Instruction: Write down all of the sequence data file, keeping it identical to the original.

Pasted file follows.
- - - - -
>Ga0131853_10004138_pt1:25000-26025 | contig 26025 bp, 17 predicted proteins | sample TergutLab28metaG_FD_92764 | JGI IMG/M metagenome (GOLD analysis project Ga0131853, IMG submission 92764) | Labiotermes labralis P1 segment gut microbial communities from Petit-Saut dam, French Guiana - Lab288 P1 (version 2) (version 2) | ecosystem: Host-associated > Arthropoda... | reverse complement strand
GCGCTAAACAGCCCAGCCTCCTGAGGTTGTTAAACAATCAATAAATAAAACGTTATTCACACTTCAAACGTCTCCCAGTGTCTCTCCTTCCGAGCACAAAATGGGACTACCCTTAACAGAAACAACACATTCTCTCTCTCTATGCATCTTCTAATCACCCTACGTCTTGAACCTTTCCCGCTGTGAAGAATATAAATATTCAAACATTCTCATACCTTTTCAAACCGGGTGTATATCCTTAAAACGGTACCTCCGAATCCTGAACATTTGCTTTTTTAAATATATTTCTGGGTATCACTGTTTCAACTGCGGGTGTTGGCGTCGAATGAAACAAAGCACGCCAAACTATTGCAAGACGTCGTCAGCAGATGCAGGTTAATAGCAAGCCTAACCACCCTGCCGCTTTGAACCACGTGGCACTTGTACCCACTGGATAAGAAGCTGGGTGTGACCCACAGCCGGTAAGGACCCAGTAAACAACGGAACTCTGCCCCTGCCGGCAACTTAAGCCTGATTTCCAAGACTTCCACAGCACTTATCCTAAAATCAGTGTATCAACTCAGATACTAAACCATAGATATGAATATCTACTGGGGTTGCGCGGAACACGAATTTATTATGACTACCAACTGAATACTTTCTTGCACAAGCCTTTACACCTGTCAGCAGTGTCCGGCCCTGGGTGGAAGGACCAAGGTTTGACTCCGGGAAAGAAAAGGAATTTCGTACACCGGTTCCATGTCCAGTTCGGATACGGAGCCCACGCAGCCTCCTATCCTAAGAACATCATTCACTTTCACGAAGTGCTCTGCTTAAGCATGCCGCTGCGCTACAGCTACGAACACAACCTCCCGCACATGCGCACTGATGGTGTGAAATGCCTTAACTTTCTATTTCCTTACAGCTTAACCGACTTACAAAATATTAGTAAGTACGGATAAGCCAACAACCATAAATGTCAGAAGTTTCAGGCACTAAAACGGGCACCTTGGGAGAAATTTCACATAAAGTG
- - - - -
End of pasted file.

>Ga0131853_10004138_pt1:25000-26025 | contig 26025 bp, 17 predicted proteins | sample TergutLab28metaG_FD_92764 | JGI IMG/M metagenome (GOLD analysis project Ga0131853, IMG submission 92764) | Labiotermes labralis P1 segment gut microbial communities from Petit-Saut dam, French Guiana - Lab288 P1 (version 2) (version 2) | ecosystem: Host-associated > Arthropoda... | reverse complement strand
GCGCTAAACAGCCCAGCCTCCTGAGGTTGTTAAACAATCAATAAATAAAACGTTATTCACACTTCAAACGTCTCCCAGTGTCTCTCCTTCCGAGCACAAAATGGGACTACCCTTAACAGAAACAACACATTCTCTCTCTCTATGCATCTTCTAATCACCCTACGTCTTGAACCTTTCCCGCTGTGAAGAATATAAATATTCAAACATTCTCATACCTTTTCAAACCGGGTGTATATCCTTAAAACGGTACCTCCGAATCCTGAACATTTGCTTTTTTAAATATATTTCTGGGTATCACTGTTTCAACTGCGGGTGTTGGCGTCGAATGAAACAAAGCACGCCAAACTATTGCAAGACGTCGTCAGCAGATGCAGGTTAATAGCAAGCCTAACCACCCTGCCGCTTTGAACCACGTGGCACTTGTACCCACTGGATAAGAAGCTGGGTGTGACCCACAGCCGGTAAGGACCCAGTAAACAACGGAACTCTGCCCCTGCCGGCAACTTAAGCCTGATTTCCAAGACTTCCACAGCACTTATCCTAAAATCAGTGTATCAACTCAGATACTAAACCATAGATATGAATATCTACTGGGGTTGCGCGGAACACGAATTTATTATGACTACCAACTGAATACTTTCTTGCACAAGCCTTTACACCTGTCAGCAGTGTCCGGCCCTGGGTGGAAGGACCAAGGTTTGACTCCGGGAAAGAAAAGGAATTTCGTACACCGGTTCCATGTCCAGTTCGGATACGGAGCCCACGCAGCCTCCTATCCTAAGAACATCATTCACTTTCACGAAGTGCTCTGCTTAAGCATGCCGCTGCGCTACAGCTACGAACACAACCTCCCGCACATGCGCACTGATGGTGTGAAATGCCTTAACTTTCTATTTCCTTACAGCTTAACCGACTTACAAAATATTAGTAAGTACGGATAAGCCAACAACCATAAATGTCAGAAGTTTCAGGCACTAAAACGGGCACCTTGGGAGAAATTTCACATAAAGTG